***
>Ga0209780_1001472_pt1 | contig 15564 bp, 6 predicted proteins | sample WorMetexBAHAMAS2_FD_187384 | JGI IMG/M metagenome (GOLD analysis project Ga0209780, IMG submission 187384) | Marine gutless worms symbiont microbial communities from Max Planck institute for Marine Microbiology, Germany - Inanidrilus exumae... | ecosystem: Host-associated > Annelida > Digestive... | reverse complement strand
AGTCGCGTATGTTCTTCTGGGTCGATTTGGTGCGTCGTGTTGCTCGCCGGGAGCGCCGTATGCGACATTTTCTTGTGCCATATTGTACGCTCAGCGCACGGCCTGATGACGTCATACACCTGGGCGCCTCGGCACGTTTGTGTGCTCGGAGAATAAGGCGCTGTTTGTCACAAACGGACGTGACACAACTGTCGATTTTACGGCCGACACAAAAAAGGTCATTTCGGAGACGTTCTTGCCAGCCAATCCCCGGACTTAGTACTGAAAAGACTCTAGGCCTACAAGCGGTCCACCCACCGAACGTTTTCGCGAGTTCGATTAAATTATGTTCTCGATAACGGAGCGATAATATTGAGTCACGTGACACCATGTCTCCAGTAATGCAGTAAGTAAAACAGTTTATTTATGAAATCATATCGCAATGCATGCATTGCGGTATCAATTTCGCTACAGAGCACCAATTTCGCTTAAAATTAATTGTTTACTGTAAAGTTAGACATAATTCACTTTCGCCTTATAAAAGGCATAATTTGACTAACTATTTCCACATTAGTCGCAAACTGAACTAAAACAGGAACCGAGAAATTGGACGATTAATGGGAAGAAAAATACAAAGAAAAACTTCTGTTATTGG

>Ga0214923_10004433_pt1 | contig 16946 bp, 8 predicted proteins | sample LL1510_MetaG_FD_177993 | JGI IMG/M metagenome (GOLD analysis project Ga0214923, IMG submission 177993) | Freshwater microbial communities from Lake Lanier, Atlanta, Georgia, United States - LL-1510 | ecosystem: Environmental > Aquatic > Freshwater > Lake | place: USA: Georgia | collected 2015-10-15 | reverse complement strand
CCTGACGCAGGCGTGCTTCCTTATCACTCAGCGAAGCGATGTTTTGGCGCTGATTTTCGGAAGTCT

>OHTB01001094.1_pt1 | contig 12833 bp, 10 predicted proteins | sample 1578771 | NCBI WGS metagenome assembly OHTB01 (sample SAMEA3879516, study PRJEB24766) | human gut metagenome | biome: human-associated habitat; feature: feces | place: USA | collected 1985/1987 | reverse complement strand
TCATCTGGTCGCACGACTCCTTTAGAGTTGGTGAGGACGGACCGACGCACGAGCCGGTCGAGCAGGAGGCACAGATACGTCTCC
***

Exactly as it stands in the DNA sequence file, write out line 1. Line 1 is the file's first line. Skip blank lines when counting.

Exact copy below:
>Ga0209780_1001472_pt1 | contig 15564 bp, 6 predicted proteins | sample WorMetexBAHAMAS2_FD_187384 | JGI IMG/M metagenome (GOLD analysis project Ga0209780, IMG submission 187384) | Marine gutless worms symbiont microbial communities from Max Planck institute for Marine Microbiology, Germany - Inanidrilus exumae... | ecosystem: Host-associated > Annelida > Digestive... | reverse complement strand